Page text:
In September 2002, Hometown successfully adopted a different strategy when one of its investors, the Washington State Investment Board, recognized the advantage of staying private and bought out the other four investors. Subsequently, Hometown agreed to buy ChateauCommunities, Inc. (“Chateau”) in May 2003. Hometown was successful because its private capital is priced for the long term, instead of quarter-to-quarter, and it can use higher leverage. MHC, a publicly traded REIT, had previously tried to buy Chateau but was unsuccessful; it could not afford the funds from operations (“FFO”) per share dilution that would have resulted from Chateau’s slow filling of vacancies or the cost of restructuring Chateau’s operating infrastructure.
The third wave is still coming in to focus, but it is clear it will also involve private capital, which is accessible to seasoned investment sponsors who have successful investment and operating track records. Private equity firms, such as Green Courte Partners, LLC (“GCP”), have no need for public capital. Instead, they aggregate a large amount of private capital, with no specific requirement for a public market exit strategy. Some funds, like GCP’s, have an investment horizon of at least ten years, whereas public capital generally looks at returns on a quarterly basis, and institutional capital often has a five-year time horizon. Private buyers can employ 70 percent leverage, whereas REITs are still held by the market to around 50 percent. Therefore, private buyers can be more competitive when bidding for assets.
The third wave will also involve a different type of organization. Without the need for public capital or a strategy driven by a planned public exit, there is no need to create a monolithic, self-managed, self-administered public company. Instead, private investors can utilize any structure that makes sense in the marketplace.
Savvy investors believe that while capital markets are global, real estate markets are local, so success depends on having quality partners. Implementing this philosophy, third wave companies will create a series of smaller, more nimble joint ventures with strong operators in the sector, aligning interests by creating performance-based incentive compensation structures. Third wave companies will access their partners’ unique local operating capabilities and deal pipelines and provide them streamlined access to equity capital. They will utilize a variety of structures as appropriate, structuring transactions to meet the needs of each partner and capitalizing on any structure that provides attractive risk-adjusted returns. Fully discretionary, long term capital will allow these firms to think like entrepreneurs on each transaction, structuring deals flexibly and creatively, and most importantly, maximize long-term economic value for both investors and operating partners.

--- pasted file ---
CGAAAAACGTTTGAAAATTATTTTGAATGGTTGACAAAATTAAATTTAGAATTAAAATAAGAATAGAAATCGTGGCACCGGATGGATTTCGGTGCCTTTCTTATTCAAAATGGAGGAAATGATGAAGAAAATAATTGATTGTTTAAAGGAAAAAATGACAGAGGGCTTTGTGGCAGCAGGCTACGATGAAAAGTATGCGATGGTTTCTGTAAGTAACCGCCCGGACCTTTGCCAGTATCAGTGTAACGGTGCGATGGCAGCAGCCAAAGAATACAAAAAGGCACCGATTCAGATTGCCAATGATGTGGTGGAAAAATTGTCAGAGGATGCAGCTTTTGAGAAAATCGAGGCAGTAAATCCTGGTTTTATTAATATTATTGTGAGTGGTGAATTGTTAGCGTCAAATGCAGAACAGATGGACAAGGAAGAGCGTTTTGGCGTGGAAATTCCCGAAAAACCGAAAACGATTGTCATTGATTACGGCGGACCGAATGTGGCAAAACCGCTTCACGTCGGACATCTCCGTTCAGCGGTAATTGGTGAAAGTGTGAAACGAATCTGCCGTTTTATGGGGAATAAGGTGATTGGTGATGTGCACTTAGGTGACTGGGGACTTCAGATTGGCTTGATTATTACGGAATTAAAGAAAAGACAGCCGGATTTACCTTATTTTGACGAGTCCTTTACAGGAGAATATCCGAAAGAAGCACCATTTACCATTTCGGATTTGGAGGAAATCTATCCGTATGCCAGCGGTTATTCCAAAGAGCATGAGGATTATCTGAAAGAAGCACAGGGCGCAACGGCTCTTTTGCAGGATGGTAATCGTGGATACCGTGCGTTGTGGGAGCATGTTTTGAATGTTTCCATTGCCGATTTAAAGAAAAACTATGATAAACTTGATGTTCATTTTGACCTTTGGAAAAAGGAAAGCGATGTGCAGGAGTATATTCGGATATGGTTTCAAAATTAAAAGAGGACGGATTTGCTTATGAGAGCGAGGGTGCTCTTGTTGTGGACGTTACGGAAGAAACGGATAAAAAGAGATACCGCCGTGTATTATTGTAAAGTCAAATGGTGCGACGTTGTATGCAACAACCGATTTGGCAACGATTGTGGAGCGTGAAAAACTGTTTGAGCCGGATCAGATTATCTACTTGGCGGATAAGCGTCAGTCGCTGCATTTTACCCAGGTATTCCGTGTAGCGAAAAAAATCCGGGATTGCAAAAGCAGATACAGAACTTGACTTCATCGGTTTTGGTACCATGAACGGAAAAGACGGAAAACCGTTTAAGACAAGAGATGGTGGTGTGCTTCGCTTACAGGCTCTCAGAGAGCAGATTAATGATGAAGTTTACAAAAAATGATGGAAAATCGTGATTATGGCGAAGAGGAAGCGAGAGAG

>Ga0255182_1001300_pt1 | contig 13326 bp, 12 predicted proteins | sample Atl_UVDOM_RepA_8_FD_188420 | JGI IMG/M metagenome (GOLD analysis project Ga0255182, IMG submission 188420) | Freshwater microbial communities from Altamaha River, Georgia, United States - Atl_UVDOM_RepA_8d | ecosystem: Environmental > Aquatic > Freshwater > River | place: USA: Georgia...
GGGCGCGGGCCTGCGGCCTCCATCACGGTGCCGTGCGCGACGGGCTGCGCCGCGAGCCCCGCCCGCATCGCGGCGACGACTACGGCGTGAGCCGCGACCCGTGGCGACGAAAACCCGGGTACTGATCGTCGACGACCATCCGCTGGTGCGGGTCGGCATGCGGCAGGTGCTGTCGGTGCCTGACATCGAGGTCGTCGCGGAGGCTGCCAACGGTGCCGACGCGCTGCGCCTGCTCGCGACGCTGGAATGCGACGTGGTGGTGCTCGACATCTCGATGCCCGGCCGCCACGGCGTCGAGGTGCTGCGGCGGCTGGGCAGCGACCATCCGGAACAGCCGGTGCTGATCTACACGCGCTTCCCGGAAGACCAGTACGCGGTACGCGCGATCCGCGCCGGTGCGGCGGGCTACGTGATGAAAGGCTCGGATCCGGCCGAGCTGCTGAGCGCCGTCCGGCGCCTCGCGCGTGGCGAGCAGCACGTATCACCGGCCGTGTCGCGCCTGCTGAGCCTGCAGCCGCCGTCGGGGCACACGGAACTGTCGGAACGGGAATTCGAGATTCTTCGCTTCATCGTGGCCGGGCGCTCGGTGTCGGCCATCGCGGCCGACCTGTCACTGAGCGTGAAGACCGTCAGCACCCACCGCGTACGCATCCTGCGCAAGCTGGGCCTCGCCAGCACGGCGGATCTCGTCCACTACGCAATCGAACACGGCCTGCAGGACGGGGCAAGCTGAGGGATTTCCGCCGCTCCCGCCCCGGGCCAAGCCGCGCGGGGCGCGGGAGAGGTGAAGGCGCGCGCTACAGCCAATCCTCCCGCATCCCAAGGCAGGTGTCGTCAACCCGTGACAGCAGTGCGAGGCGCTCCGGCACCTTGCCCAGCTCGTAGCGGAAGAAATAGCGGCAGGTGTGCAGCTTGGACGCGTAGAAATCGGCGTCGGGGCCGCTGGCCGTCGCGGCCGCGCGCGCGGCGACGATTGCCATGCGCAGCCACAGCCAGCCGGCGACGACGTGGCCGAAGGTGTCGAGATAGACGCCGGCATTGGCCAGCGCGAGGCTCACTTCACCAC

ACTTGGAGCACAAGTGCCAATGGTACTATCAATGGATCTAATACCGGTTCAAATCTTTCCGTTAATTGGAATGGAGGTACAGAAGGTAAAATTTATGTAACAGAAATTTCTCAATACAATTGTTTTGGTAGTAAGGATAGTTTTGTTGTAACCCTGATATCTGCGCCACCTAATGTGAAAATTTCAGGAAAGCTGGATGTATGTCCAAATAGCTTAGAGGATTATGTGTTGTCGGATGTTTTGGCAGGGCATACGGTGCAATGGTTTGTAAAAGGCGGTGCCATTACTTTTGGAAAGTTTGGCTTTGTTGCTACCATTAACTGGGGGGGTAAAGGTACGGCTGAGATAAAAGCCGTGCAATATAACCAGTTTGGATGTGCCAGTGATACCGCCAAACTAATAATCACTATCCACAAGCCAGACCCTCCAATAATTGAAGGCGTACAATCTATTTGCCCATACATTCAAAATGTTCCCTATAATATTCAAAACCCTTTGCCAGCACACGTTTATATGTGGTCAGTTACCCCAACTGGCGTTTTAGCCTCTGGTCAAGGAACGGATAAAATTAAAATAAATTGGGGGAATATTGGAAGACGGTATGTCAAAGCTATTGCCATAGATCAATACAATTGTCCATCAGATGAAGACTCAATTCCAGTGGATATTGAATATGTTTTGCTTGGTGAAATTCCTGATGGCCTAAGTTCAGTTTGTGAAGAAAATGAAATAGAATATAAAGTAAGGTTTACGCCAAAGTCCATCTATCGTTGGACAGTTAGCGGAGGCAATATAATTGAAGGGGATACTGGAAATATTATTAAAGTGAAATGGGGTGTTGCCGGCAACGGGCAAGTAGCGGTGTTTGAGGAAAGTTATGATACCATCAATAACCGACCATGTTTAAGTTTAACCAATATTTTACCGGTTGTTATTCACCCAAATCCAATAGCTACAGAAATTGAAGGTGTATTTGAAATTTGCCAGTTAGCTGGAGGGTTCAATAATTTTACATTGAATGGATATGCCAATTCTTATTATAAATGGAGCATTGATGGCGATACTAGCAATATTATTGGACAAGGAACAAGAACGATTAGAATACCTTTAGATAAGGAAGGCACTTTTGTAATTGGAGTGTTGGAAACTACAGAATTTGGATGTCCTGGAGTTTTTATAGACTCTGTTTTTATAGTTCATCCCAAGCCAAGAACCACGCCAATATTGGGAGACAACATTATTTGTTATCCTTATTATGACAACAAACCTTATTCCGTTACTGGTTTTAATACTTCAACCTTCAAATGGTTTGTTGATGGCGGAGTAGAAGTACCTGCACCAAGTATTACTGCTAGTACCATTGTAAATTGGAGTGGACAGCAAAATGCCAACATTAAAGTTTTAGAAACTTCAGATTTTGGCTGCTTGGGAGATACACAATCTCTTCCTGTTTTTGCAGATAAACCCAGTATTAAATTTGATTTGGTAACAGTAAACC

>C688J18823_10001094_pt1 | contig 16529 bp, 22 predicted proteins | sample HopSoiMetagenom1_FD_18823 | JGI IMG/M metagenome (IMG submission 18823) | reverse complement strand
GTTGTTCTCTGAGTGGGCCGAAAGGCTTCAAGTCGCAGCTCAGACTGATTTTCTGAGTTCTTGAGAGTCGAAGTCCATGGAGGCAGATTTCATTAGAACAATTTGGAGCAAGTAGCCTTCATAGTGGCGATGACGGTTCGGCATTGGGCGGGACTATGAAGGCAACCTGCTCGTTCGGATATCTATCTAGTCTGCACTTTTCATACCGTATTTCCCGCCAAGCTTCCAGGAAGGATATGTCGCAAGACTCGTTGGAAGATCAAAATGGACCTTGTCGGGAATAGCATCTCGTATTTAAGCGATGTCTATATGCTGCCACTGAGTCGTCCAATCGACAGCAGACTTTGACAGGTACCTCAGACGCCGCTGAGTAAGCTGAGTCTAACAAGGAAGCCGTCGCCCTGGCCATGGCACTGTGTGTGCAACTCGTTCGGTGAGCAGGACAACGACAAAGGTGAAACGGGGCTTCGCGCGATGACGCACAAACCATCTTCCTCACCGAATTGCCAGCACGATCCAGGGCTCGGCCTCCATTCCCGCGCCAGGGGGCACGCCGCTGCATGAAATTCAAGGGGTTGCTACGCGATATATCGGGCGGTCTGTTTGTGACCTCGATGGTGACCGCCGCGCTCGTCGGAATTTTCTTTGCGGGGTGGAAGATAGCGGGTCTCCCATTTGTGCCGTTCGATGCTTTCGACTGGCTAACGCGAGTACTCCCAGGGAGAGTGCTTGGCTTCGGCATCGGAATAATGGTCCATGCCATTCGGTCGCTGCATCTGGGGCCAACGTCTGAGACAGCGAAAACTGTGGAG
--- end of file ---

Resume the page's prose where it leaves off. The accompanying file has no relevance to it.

About the Author: Randy Rowe is the Chairman of Green Courte Partners, LLC, a private-equity real estate investment fund focused on, among other sectors, manufactured housing communities. Rowe is the former Co-Chairman and Chief Executive Officer of Manufactured Home Communities, Inc. (1989-1995) and is co-founder and former Chairman and Chief Executive Officer of Hometown America, LLC (1997-2002). This article is based upon a presentation that Mr. Rowe made at George Allen’s International Networking Roundtable in September 2003. Contact him at 847-582-9400.